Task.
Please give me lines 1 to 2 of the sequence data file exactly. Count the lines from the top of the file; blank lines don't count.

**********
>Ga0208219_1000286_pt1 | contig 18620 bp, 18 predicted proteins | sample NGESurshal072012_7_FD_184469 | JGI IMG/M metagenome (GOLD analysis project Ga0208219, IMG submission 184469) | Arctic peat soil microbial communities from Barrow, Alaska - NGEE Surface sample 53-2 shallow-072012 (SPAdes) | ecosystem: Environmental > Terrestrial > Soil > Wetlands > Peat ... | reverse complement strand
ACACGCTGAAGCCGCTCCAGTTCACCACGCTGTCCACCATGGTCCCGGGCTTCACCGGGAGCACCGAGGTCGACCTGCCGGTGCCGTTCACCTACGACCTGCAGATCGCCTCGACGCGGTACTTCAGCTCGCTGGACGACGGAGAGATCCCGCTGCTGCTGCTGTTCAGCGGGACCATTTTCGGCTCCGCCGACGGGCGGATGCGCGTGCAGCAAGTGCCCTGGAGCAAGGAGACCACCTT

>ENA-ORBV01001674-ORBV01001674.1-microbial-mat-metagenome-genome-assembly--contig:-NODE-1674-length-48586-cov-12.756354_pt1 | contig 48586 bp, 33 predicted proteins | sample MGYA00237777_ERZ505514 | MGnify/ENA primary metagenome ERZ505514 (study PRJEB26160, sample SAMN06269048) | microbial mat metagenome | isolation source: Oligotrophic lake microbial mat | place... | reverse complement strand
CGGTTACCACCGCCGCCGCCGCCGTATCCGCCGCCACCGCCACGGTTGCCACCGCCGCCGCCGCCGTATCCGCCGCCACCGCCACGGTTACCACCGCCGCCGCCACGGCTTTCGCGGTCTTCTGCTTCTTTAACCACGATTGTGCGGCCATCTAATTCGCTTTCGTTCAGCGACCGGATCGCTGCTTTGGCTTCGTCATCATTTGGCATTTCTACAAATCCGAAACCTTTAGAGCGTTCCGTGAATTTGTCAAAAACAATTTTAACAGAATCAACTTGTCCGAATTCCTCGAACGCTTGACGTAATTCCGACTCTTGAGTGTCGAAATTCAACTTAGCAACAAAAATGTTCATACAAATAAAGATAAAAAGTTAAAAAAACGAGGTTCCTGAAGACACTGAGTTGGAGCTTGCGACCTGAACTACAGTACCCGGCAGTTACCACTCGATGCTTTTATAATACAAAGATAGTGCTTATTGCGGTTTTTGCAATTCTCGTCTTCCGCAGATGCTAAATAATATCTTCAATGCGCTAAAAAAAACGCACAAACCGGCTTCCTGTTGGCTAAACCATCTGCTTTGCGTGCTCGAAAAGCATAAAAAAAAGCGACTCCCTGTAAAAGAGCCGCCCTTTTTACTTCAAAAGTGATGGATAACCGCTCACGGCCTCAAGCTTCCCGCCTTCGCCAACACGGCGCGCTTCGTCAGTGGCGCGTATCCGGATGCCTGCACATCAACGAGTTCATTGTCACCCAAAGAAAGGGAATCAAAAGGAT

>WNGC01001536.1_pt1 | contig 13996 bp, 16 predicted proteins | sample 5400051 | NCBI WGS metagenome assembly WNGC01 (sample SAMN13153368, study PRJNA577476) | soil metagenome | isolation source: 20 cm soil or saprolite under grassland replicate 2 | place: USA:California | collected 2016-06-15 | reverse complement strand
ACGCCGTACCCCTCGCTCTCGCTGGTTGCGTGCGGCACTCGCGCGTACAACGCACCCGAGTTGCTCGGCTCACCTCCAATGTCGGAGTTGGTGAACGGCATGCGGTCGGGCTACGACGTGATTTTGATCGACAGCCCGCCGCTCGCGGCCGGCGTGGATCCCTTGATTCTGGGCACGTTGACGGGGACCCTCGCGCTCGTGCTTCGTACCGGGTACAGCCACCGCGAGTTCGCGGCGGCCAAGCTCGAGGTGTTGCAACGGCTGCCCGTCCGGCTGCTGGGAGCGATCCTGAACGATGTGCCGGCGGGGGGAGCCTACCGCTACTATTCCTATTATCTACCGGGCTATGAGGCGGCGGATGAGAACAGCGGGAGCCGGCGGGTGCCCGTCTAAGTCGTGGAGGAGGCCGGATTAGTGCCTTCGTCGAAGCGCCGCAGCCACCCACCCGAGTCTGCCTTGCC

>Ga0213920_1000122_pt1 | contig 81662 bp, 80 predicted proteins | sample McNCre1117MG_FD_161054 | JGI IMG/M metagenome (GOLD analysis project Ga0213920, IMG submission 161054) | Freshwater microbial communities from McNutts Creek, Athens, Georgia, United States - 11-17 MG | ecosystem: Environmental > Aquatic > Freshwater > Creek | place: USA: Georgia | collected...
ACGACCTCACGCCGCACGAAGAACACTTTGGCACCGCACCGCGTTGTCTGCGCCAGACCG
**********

>Ga0208219_1000286_pt1 | contig 18620 bp, 18 predicted proteins | sample NGESurshal072012_7_FD_184469 | JGI IMG/M metagenome (GOLD analysis project Ga0208219, IMG submission 184469) | Arctic peat soil microbial communities from Barrow, Alaska - NGEE Surface sample 53-2 shallow-072012 (SPAdes) | ecosystem: Environmental > Terrestrial > Soil > Wetlands > Peat ... | reverse complement strand
ACACGCTGAAGCCGCTCCAGTTCACCACGCTGTCCACCATGGTCCCGGGCTTCACCGGGAGCACCGAGGTCGACCTGCCGGTGCCGTTCACCTACGACCTGCAGATCGCCTCGACGCGGTACTTCAGCTCGCTGGACGACGGAGAGATCCCGCTGCTGCTGCTGTTCAGCGGGACCATTTTCGGCTCCGCCGACGGGCGGATGCGCGTGCAGCAAGTGCCCTGGAGCAAGGAGACCACCTT